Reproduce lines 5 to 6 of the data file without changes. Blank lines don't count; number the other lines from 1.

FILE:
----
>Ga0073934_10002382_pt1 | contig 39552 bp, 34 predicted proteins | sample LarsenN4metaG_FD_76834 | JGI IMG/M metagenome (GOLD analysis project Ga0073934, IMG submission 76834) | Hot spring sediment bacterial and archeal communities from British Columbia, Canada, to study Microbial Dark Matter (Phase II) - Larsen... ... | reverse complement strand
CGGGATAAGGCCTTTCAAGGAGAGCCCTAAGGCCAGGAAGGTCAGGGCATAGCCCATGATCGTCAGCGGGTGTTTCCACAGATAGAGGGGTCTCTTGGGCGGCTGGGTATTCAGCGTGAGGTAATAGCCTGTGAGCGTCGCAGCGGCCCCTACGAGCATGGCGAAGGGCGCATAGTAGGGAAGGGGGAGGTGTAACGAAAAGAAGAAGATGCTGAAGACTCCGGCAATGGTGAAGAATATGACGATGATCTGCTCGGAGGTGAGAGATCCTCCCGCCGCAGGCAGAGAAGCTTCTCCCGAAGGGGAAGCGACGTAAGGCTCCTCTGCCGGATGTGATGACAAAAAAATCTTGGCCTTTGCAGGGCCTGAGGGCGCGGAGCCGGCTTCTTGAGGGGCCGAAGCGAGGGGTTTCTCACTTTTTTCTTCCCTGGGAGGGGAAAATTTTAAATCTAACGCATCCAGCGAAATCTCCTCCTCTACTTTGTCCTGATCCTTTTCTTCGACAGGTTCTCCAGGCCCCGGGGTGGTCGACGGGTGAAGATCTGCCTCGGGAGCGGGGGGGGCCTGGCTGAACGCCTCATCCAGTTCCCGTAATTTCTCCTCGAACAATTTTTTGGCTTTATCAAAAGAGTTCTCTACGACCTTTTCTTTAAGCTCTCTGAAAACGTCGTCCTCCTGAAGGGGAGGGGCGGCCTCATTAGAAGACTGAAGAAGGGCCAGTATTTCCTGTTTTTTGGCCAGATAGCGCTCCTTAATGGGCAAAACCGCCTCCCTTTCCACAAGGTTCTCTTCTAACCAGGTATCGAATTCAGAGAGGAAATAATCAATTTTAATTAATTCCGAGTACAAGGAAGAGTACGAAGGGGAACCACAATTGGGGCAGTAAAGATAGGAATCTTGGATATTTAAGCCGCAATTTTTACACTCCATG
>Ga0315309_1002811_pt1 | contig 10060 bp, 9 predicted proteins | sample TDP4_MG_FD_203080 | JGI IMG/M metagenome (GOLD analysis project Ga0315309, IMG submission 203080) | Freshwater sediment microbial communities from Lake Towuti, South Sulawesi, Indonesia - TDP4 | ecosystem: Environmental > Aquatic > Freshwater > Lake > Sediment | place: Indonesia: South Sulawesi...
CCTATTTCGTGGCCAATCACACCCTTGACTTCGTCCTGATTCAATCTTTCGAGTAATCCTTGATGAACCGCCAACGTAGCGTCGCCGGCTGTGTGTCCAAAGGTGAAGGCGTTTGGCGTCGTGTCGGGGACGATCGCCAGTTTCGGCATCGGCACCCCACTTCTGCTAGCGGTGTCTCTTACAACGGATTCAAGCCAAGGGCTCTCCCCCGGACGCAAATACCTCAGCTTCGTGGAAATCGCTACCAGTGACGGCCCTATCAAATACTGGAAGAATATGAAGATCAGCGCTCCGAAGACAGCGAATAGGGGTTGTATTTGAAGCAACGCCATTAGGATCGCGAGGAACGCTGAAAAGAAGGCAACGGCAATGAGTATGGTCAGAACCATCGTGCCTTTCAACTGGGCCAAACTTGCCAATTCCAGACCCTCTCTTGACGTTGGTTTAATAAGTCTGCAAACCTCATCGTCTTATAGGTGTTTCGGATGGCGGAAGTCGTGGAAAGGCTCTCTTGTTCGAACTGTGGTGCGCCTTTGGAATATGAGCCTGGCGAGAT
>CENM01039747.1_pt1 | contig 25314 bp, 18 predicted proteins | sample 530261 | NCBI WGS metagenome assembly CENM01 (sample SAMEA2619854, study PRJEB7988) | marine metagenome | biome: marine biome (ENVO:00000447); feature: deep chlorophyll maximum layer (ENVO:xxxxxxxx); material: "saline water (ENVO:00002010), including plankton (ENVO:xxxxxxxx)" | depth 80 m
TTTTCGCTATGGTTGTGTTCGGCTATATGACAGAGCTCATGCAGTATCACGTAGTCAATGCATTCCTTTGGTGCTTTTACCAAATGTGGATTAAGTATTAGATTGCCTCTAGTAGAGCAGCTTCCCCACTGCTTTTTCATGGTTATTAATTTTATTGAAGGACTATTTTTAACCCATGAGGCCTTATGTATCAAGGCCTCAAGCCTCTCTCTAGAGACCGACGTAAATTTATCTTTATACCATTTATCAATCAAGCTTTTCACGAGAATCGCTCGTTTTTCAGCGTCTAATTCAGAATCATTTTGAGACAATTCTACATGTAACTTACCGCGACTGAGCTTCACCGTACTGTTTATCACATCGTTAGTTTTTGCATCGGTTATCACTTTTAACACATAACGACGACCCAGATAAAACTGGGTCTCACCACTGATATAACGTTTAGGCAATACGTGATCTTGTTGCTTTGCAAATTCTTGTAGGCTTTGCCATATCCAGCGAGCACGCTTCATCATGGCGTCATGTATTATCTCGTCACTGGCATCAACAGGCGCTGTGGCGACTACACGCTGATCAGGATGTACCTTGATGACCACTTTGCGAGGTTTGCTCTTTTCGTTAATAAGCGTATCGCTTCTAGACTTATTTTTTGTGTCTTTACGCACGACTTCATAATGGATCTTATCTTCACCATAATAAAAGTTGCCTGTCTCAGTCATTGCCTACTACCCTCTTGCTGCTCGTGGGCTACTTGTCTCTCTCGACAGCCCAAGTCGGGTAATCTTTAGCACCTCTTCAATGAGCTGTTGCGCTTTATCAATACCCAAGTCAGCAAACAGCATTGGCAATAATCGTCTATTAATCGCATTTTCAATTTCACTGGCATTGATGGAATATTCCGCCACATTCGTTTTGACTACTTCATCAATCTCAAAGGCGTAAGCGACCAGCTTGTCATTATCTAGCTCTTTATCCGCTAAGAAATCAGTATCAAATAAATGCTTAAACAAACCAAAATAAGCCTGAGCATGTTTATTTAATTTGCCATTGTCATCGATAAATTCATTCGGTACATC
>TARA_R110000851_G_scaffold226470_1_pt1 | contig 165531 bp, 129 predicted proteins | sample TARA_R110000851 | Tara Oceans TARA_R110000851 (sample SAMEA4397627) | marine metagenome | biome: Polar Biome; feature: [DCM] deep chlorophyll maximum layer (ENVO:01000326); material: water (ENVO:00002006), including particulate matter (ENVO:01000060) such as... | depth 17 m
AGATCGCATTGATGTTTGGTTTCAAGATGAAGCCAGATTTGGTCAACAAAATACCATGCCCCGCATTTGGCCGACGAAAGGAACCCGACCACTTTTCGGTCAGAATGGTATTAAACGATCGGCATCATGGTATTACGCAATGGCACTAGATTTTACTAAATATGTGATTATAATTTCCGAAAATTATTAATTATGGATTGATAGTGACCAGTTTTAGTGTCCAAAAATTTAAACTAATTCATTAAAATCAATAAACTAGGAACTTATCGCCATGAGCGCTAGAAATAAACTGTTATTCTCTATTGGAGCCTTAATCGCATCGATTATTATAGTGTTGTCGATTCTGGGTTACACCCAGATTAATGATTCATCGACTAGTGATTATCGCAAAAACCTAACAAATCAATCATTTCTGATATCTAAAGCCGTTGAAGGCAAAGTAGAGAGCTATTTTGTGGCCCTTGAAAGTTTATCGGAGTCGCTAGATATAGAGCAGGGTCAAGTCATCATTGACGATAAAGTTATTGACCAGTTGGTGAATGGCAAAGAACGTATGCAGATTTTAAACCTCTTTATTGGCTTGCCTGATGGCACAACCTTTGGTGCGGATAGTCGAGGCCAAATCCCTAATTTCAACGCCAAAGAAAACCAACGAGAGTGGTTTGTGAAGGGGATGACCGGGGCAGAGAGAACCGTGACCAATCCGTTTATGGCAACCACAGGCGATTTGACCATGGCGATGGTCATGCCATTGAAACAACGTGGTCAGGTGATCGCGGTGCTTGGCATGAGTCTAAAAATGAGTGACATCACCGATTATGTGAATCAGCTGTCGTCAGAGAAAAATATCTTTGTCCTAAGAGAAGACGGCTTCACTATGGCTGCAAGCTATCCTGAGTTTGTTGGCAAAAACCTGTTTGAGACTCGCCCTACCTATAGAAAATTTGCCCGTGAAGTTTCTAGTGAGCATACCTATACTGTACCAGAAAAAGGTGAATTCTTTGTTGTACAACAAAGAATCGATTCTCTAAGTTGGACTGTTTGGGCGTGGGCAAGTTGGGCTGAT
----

>CENM01039747.1_pt1 | contig 25314 bp, 18 predicted proteins | sample 530261 | NCBI WGS metagenome assembly CENM01 (sample SAMEA2619854, study PRJEB7988) | marine metagenome | biome: marine biome (ENVO:00000447); feature: deep chlorophyll maximum layer (ENVO:xxxxxxxx); material: "saline water (ENVO:00002010), including plankton (ENVO:xxxxxxxx)" | depth 80 m
TTTTCGCTATGGTTGTGTTCGGCTATATGACAGAGCTCATGCAGTATCACGTAGTCAATGCATTCCTTTGGTGCTTTTACCAAATGTGGATTAAGTATTAGATTGCCTCTAGTAGAGCAGCTTCCCCACTGCTTTTTCATGGTTATTAATTTTATTGAAGGACTATTTTTAACCCATGAGGCCTTATGTATCAAGGCCTCAAGCCTCTCTCTAGAGACCGACGTAAATTTATCTTTATACCATTTATCAATCAAGCTTTTCACGAGAATCGCTCGTTTTTCAGCGTCTAATTCAGAATCATTTTGAGACAATTCTACATGTAACTTACCGCGACTGAGCTTCACCGTACTGTTTATCACATCGTTAGTTTTTGCATCGGTTATCACTTTTAACACATAACGACGACCCAGATAAAACTGGGTCTCACCACTGATATAACGTTTAGGCAATACGTGATCTTGTTGCTTTGCAAATTCTTGTAGGCTTTGCCATATCCAGCGAGCACGCTTCATCATGGCGTCATGTATTATCTCGTCACTGGCATCAACAGGCGCTGTGGCGACTACACGCTGATCAGGATGTACCTTGATGACCACTTTGCGAGGTTTGCTCTTTTCGTTAATAAGCGTATCGCTTCTAGACTTATTTTTTGTGTCTTTACGCACGACTTCATAATGGATCTTATCTTCACCATAATAAAAGTTGCCTGTCTCAGTCATTGCCTACTACCCTCTTGCTGCTCGTGGGCTACTTGTCTCTCTCGACAGCCCAAGTCGGGTAATCTTTAGCACCTCTTCAATGAGCTGTTGCGCTTTATCAATACCCAAGTCAGCAAACAGCATTGGCAATAATCGTCTATTAATCGCATTTTCAATTTCACTGGCATTGATGGAATATTCCGCCACATTCGTTTTGACTACTTCATCAATCTCAAAGGCGTAAGCGACCAGCTTGTCATTATCTAGCTCTTTATCCGCTAAGAAATCAGTATCAAATAAATGCTTAAACAAACCAAAATAAGCCTGAGCATGTTTATTTAATTTGCCATTGTCATCGATAAATTCATTCGGTACATC